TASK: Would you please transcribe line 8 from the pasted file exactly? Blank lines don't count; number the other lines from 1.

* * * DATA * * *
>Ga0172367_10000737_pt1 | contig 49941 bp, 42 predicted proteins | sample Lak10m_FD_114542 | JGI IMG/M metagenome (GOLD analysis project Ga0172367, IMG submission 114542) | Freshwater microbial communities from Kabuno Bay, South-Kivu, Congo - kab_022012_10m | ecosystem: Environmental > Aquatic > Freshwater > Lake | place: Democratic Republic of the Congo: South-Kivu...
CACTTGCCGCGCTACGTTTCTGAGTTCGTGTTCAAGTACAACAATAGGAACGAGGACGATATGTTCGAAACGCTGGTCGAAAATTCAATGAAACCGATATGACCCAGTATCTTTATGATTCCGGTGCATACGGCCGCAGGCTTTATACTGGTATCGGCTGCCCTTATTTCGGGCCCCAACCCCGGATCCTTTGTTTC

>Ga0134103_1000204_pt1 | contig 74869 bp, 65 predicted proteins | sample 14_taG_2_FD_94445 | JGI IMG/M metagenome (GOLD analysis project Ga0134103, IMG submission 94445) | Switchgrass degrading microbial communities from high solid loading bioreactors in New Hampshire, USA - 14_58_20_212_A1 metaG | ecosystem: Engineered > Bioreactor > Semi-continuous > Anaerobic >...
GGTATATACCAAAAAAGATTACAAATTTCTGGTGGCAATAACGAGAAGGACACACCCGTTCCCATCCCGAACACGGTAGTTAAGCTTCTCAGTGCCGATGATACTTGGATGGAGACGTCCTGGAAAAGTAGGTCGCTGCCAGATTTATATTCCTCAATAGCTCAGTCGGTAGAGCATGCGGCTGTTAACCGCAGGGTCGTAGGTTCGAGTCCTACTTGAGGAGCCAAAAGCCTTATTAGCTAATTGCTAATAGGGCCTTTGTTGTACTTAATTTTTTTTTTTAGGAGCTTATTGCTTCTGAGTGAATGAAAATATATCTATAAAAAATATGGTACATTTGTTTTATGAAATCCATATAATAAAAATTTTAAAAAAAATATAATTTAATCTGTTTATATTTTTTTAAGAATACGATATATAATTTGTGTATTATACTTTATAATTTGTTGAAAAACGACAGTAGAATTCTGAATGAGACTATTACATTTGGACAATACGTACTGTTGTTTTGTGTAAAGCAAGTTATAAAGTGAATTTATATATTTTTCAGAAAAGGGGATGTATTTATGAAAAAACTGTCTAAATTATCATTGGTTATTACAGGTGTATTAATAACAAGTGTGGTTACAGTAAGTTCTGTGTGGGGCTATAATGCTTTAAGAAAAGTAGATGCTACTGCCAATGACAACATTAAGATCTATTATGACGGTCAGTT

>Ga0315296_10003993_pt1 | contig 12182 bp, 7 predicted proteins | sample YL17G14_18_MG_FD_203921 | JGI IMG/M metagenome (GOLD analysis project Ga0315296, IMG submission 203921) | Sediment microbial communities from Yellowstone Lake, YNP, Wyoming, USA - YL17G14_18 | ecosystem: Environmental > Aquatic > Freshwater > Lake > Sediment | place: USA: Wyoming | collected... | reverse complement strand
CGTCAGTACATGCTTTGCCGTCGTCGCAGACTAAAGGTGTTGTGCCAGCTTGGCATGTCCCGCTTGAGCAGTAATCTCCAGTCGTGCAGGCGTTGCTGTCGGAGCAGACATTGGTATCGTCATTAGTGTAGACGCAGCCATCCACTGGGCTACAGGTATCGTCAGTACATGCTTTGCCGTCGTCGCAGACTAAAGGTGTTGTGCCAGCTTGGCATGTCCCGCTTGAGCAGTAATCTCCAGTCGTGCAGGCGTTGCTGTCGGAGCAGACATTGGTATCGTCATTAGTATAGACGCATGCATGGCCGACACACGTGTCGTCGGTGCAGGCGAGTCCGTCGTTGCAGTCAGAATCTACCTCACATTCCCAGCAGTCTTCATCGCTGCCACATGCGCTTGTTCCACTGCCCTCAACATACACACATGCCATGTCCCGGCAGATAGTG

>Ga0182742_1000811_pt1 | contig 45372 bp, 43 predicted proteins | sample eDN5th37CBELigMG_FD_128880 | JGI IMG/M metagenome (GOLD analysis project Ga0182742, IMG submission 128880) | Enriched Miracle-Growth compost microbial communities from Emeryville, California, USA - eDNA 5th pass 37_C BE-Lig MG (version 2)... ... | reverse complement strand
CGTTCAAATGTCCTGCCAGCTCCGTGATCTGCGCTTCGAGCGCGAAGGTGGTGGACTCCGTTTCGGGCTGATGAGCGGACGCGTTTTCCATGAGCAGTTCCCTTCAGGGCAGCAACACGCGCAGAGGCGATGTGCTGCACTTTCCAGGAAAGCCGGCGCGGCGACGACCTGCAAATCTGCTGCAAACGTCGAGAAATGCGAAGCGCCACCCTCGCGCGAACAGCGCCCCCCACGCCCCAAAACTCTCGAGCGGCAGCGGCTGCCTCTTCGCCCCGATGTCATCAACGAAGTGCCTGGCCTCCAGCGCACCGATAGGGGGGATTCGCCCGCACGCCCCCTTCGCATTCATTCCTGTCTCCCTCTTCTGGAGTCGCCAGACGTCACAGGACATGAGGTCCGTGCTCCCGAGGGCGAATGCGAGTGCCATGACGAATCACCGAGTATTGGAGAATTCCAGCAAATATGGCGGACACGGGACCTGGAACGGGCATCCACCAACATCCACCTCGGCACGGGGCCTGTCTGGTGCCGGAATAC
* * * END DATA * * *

CGTTCAAATGTCCTGCCAGCTCCGTGATCTGCGCTTCGAGCGCGAAGGTGGTGGACTCCGTTTCGGGCTGATGAGCGGACGCGTTTTCCATGAGCAGTTCCCTTCAGGGCAGCAACACGCGCAGAGGCGATGTGCTGCACTTTCCAGGAAAGCCGGCGCGGCGACGACCTGCAAATCTGCTGCAAACGTCGAGAAATGCGAAGCGCCACCCTCGCGCGAACAGCGCCCCCCACGCCCCAAAACTCTCGAGCGGCAGCGGCTGCCTCTTCGCCCCGATGTCATCAACGAAGTGCCTGGCCTCCAGCGCACCGATAGGGGGGATTCGCCCGCACGCCCCCTTCGCATTCATTCCTGTCTCCCTCTTCTGGAGTCGCCAGACGTCACAGGACATGAGGTCCGTGCTCCCGAGGGCGAATGCGAGTGCCATGACGAATCACCGAGTATTGGAGAATTCCAGCAAATATGGCGGACACGGGACCTGGAACGGGCATCCACCAACATCCACCTCGGCACGGGGCCTGTCTGGTGCCGGAATAC